Volume 49 Number 3, 2012
Pages 459 — 466
Abstract—When taking molds for foot orthoses, it is accepted practice to position the subtalar joint in its neutral position. However, foot orthoses have no contact with the talus, and this leads to a hypothesis that as long as there is correction available to appropriately align the forefoot relative to the hindfoot when taking a mold, changes in subtalar joint angles do not lead to significant alterations in the plantar surface shapes of the molds taken. This study tested this presumption with 20 subjects between 22 and 46 years old. During non–weight-bearing casting, the subtalar joints were aligned at positions of 4° of eversion, 2° of eversion, 2° of inversion, and in neutral. At each orientation, forces were applied over the forefoot such that the metatarsal heads were aligned with the rearfoot. Digital scanning was used to analyze the shape of each negative mold. There were significant changes in projection volume in different subtalar joint orientations. However, the changes in arch heights, navicular height, and protrusion were insignificant and very small. It is therefore suggested that as long as the forefoot and hindfoot are appropriately aligned, variations in the orientation of the subtalar joint would be acceptable.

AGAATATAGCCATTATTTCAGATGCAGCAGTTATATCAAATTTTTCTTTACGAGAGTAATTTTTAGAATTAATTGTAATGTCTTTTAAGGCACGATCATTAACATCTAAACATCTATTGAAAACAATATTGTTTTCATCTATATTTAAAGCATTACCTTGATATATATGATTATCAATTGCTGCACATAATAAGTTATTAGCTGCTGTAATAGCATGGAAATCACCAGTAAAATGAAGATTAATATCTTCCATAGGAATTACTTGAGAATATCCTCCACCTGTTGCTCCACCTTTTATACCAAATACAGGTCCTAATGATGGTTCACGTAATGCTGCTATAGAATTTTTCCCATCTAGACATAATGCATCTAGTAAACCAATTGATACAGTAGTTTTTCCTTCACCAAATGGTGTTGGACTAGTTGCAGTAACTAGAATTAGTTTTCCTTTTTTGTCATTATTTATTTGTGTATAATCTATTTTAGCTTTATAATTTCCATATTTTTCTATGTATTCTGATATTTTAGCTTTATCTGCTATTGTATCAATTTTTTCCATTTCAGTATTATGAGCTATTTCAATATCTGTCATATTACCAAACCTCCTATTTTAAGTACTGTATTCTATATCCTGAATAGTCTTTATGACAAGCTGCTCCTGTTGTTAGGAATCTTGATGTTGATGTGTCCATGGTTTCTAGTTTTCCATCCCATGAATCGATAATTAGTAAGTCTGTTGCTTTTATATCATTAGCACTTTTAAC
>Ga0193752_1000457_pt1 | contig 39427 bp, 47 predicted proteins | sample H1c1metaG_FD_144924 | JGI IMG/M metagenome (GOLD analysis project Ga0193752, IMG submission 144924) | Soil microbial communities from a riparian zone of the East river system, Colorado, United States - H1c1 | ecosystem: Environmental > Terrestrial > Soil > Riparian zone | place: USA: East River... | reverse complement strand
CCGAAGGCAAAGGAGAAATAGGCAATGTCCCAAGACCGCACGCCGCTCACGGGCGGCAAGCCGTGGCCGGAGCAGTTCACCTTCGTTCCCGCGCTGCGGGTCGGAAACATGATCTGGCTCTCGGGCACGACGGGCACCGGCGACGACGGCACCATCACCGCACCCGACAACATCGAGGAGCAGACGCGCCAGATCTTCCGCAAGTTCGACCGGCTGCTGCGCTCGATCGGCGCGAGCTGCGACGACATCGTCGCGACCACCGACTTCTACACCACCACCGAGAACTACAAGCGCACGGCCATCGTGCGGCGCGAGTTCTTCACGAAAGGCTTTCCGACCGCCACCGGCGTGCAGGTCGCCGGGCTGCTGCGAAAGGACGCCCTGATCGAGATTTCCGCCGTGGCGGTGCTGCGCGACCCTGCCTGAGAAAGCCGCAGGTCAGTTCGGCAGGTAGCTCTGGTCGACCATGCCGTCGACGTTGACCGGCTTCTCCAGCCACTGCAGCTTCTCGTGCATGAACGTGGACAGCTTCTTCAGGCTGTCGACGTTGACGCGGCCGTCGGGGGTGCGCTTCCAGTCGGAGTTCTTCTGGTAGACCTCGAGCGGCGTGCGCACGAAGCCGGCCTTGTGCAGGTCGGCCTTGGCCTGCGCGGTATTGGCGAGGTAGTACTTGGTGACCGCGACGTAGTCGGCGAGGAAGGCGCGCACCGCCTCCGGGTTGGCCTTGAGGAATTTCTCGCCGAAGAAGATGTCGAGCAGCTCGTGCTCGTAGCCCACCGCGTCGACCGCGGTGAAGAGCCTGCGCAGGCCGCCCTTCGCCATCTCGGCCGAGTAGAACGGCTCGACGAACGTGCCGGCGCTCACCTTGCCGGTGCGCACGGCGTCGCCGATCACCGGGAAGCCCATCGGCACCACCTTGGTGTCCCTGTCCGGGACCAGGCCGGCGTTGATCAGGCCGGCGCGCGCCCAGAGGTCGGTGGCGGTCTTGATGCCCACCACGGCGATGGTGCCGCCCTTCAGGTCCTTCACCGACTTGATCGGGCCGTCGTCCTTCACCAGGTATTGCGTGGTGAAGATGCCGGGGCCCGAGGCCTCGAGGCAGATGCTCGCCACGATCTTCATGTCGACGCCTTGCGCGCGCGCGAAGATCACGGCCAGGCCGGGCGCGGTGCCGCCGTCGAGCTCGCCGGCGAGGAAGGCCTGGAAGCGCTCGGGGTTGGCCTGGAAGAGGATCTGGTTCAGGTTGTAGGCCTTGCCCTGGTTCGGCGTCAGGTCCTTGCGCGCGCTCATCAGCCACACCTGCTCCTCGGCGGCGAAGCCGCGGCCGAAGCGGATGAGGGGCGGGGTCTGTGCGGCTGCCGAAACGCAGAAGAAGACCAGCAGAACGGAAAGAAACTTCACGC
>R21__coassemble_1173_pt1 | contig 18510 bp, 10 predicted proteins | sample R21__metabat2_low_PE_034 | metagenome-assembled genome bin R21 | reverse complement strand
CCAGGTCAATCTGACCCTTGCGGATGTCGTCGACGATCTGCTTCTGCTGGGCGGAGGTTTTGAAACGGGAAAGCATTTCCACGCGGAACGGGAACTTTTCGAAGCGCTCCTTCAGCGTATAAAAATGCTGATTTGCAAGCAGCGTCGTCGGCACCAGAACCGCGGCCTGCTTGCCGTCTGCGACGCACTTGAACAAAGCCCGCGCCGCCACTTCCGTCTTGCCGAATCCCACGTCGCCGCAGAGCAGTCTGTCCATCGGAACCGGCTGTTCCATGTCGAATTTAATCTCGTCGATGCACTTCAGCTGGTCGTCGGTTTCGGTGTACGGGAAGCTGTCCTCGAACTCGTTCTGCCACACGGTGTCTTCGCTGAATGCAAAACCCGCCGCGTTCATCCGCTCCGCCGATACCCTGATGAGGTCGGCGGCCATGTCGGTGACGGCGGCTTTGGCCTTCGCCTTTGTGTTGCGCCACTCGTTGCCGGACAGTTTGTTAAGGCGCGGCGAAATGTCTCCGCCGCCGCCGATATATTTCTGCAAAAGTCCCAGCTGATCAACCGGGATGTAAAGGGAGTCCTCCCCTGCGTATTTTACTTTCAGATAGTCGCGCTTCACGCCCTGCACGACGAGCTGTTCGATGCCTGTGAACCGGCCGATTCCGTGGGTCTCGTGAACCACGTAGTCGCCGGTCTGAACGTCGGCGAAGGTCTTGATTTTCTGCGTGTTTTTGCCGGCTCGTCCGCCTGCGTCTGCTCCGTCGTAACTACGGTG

Key words: alignment, CAD/CAM, casting, digital scanning, foot impression, foot orthosis, foot shape, insole, non–weight-bearing, subtalar joint.
Last Reviewed or Updated Thursday, April 26, 2012 11:55 AM